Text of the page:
Not the Parable (Part 4) – The Downfall of the Dragons

The Downfall of the Dragons

The Dragon family used to be an established and respected household in the neighbourhood. Their ancestors were inventors, artists, musicians, philosophers, and merchants. They worked hard in order to give their descendants prestige, wealth and most importantly, land for development, farming, mining and self-sufficiency.

Because of the family riches, they regarded themselves as superior to all the others in their neighbourhood. A few generations had been living off their inheritance and bygone glory. They became egocentric, self-absorbed and refused to recognize that their neighbouring communities and the world had changed in a drastic way.

The ancestors canonized a code of conduct for the family to follow. The family had to be loyal, respect and obey the elders as authority without reservation. The code was supposed to keep harmony with all family members and nature. That was the reason why the parents, especially the mother in this era, ruled the household like a tyrant.

It was extremely rare that women became the head of the household. It happened only once a very long time ago. The father who inherited the family land was called Wāc. His father died when Wāc was young. Since he was the only son of his favorite wife, Wāc took control of the inheritance and became the head of the household. Wāc’s mother died from a mysterious illness shortly after he inherited the household fortune.

Wāc was a weak man, physically and emotionally. He was an asthmatic and often sick. His mother knew she was the most favoured wife. She hired many servants to help her to raise Wāc. She made sure that Wāc had the best food, medical help and education passed down from the ancestors when he was a child. He never had to go to the field and laboured with his hands. He never learned how food came from the farm to the table. He did not even know apples were red and bananas were yellow because fruits were always peeled for him.

Wāc could not make a decision by himself because his life was arranged for him. He grew up indecisive. He was fearful of making mistakes because he would not want to upset his parents if he failed.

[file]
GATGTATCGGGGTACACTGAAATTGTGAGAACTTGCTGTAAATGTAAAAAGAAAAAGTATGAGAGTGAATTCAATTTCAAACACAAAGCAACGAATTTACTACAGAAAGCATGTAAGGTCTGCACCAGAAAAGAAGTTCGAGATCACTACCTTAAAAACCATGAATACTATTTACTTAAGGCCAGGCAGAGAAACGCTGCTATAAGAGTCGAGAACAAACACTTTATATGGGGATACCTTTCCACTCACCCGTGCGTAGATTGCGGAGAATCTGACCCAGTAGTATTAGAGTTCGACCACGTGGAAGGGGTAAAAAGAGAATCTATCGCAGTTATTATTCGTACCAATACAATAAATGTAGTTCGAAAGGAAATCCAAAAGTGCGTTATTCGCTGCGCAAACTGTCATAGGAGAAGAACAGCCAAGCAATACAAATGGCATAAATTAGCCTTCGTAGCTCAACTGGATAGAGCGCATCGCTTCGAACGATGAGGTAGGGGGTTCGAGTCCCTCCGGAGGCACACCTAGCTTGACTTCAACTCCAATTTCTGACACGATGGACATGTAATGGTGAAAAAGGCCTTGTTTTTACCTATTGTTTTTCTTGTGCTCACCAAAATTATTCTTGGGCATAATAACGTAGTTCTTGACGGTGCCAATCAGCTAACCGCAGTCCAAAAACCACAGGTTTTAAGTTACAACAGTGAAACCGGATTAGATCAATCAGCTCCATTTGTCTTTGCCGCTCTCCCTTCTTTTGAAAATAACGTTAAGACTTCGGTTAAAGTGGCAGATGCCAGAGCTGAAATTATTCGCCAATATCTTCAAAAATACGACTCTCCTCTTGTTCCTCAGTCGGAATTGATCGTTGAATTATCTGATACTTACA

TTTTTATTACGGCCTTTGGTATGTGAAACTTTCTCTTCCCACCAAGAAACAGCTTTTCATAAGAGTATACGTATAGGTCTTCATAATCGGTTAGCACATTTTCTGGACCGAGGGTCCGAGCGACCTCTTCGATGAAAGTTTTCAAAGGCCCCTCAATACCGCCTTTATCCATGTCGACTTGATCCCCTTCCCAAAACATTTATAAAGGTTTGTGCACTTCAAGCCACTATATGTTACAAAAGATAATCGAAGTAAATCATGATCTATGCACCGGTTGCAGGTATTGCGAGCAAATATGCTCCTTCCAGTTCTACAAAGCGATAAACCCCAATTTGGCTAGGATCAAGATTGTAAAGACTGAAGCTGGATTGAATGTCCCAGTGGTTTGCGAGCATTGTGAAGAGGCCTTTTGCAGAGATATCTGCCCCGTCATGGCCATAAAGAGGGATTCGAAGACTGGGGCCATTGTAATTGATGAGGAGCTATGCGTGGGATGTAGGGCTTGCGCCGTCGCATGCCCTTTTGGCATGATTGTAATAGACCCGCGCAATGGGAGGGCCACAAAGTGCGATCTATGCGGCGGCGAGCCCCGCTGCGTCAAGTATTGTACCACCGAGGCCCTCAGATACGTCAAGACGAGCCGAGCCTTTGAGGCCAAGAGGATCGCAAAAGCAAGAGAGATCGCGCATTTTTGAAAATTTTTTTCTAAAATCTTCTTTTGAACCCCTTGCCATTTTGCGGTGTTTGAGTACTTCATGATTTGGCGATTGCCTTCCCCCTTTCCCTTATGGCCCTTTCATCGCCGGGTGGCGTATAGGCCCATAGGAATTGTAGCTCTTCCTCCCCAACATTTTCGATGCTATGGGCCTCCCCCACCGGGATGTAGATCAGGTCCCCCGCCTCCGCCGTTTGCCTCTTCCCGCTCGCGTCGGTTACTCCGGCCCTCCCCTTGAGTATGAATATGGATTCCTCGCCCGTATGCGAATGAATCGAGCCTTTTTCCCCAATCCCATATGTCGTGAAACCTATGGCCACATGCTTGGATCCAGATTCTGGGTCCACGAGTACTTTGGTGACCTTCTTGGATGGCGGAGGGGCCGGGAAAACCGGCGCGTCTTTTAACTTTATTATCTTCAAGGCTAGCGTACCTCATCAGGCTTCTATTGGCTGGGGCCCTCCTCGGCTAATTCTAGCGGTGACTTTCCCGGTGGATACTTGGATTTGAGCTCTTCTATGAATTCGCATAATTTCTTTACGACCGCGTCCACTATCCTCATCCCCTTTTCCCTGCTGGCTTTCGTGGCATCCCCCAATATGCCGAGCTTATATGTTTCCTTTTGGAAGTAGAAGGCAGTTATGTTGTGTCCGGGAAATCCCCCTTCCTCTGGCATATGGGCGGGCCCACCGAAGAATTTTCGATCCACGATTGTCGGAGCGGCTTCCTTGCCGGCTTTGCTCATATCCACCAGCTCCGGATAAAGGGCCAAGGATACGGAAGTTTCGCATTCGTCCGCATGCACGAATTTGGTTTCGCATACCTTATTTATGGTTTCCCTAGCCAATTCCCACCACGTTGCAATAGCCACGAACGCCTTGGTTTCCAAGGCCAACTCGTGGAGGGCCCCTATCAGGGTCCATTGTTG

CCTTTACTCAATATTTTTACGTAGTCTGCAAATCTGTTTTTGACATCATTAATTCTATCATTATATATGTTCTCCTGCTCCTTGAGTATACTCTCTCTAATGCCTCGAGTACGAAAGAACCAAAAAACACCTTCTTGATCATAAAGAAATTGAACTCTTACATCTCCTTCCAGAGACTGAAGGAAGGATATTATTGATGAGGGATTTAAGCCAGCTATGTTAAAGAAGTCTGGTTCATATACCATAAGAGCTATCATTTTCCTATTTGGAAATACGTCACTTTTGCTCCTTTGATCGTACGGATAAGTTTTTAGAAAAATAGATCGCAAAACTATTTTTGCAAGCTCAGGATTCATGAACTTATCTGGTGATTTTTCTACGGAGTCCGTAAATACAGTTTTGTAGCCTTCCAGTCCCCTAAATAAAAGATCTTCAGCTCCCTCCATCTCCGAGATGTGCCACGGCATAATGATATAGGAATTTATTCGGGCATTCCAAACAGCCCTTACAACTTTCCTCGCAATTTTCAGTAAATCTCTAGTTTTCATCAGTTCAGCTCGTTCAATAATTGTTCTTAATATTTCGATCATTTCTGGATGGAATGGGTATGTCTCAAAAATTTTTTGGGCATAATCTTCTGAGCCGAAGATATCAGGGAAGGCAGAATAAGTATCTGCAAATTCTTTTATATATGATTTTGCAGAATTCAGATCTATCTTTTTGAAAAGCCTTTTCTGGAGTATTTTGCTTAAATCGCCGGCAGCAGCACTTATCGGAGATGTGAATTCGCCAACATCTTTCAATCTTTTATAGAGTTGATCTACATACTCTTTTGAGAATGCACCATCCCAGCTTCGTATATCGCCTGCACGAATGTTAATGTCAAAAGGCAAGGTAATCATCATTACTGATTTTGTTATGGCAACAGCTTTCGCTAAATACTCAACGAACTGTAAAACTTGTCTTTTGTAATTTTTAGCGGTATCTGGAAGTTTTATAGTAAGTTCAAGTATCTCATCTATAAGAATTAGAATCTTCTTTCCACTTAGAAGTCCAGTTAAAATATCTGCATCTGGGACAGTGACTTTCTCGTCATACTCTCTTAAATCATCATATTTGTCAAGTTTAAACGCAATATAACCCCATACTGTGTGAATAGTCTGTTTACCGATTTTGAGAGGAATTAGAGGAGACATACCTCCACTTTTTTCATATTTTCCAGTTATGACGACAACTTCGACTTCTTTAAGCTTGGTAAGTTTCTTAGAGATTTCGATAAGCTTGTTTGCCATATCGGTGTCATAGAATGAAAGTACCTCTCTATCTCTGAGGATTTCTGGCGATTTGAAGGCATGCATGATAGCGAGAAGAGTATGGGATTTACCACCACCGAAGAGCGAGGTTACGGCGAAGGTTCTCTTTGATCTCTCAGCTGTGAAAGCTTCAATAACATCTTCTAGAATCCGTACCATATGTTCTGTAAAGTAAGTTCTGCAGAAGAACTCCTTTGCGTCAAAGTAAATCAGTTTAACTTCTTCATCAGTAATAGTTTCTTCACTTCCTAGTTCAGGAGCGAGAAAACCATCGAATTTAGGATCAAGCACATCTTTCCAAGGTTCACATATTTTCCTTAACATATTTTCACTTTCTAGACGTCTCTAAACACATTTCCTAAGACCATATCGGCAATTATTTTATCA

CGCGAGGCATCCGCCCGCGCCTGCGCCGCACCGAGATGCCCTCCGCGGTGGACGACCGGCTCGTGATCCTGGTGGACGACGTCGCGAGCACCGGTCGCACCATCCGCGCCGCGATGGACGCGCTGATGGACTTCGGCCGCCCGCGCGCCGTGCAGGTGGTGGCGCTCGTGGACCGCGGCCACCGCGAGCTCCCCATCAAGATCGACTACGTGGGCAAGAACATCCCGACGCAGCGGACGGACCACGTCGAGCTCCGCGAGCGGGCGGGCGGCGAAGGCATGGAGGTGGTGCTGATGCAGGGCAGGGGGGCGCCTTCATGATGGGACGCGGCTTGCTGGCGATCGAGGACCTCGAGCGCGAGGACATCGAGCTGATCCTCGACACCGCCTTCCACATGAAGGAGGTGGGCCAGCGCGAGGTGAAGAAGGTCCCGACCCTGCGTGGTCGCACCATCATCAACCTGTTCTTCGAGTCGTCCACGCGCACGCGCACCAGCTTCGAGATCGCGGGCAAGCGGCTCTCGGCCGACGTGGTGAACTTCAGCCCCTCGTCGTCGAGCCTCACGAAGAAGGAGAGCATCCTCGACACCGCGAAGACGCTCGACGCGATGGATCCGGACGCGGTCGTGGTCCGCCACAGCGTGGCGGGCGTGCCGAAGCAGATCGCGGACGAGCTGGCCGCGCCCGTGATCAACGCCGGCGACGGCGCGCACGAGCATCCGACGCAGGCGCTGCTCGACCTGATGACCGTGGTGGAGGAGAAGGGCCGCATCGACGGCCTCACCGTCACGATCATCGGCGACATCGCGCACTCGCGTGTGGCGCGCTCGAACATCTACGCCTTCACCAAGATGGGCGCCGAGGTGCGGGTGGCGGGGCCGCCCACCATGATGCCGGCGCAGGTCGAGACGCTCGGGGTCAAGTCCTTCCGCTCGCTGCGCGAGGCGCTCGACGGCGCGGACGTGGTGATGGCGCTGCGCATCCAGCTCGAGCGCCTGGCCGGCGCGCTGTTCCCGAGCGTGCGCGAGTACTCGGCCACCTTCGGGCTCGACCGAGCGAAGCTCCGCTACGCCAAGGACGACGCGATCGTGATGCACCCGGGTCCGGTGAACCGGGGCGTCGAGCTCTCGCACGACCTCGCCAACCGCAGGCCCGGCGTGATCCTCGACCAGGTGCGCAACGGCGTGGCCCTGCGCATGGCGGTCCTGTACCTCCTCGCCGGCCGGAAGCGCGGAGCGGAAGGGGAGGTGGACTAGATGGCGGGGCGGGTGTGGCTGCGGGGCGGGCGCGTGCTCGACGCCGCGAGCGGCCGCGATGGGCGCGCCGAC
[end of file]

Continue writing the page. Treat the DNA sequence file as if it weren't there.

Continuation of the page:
Wāc’s uncle Ipo, the brother of Wāc’s father, stepped forward and took over the mentorship of Wāc. Ipo had significant control over how Wāc ran the household. Most of his half-brothers did not agree with this arrangement but they respected their late father’s will because of the code of conduct demanded of them.

Ipo decided he would take total control over of the family assets. He arranged his niece Mercy to marry Wāc. Ipo thought Mercy would further his influence and control Wāc.

Mercy should not be the name given to this young lady. She should be named No-Mercy. Mercy murdered Ipo a week after the wedding and took control of the family business operations. The evening after Ipo was killed, Wāc was suffering from an acute respiratory failure because of his asthma. Wāc eventually recovered but Mercy became the de facto decision maker of all the family affairs. Wāc hardly show up for any family business meetings. Mercy always gave the excuse that Wāc was too sick to come. He would occasionally show up for festivals, cultural events and birthday dinners. He seldom talked to anyone except his overprotective wife. He looked pale and never smiled.

The family business was already stagnated when Wāc’s father was in charge. It deteriorated quickly under the management of Mercy. She never ventured out of the family-owned estate. Her only news source relied on her self-indulgent friends who cared only about fashion, jewelry, and fine dining. Mercy’s parochial attitude did not gain any friends outside the family estate.

Mercy noticed some of her friends were wearing fashions and jewelry which she had never seen before. They told her that those items were exchanged with Kenneth and Norman for the camellia grown on the farms of her friends. She wanted what her friends had and more. She then allowed limited business dealings with the Rice cousins.

Wāc read the Rice advertising of papaver through the family members. He tried it and it seemed to ease his respiratory problems. He also experienced seeing visions and vivid dreams when he was smoking papaver.

Soon most the family members were addicted to papaver. The family exchanged much of the food, produce, and raw material they extracted from the land for papaver to satisfy their addiction. Their riches were gone to the Rice cousins.

Mercy attempted to stop the family members to buy papaver. She sent her servants to burn down a warehouse where the cousins stored papaver. The servants did burn down the warehouse. However, most of them were also papaver addicts and could not fight their way out of the chaos and were captured. The well trained security force beat up the servants sent by Mercy and demanded compensation for her actions.

Mercy signed a debt obligation of four hundred and forty million taels of aurum. Also, they had to give up one of their children, Fragrance.

To be continue…

© Ngok Yeung Lai. All rights reserved.


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